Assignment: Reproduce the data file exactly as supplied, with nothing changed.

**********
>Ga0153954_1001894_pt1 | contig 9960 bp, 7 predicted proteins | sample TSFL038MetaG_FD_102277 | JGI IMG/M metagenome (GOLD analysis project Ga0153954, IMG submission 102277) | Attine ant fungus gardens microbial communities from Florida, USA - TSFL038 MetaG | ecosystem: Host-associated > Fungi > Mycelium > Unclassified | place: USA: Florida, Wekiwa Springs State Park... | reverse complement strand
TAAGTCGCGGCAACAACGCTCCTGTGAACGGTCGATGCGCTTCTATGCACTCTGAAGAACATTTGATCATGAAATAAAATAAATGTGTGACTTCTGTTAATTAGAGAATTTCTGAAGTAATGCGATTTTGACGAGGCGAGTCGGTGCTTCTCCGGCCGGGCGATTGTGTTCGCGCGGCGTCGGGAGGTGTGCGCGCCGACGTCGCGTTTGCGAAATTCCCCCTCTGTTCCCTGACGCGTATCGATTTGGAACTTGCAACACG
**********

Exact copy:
>Ga0153954_1001894_pt1 | contig 9960 bp, 7 predicted proteins | sample TSFL038MetaG_FD_102277 | JGI IMG/M metagenome (GOLD analysis project Ga0153954, IMG submission 102277) | Attine ant fungus gardens microbial communities from Florida, USA - TSFL038 MetaG | ecosystem: Host-associated > Fungi > Mycelium > Unclassified | place: USA: Florida, Wekiwa Springs State Park... | reverse complement strand
TAAGTCGCGGCAACAACGCTCCTGTGAACGGTCGATGCGCTTCTATGCACTCTGAAGAACATTTGATCATGAAATAAAATAAATGTGTGACTTCTGTTAATTAGAGAATTTCTGAAGTAATGCGATTTTGACGAGGCGAGTCGGTGCTTCTCCGGCCGGGCGATTGTGTTCGCGCGGCGTCGGGAGGTGTGCGCGCCGACGTCGCGTTTGCGAAATTCCCCCTCTGTTCCCTGACGCGTATCGATTTGGAACTTGCAACACG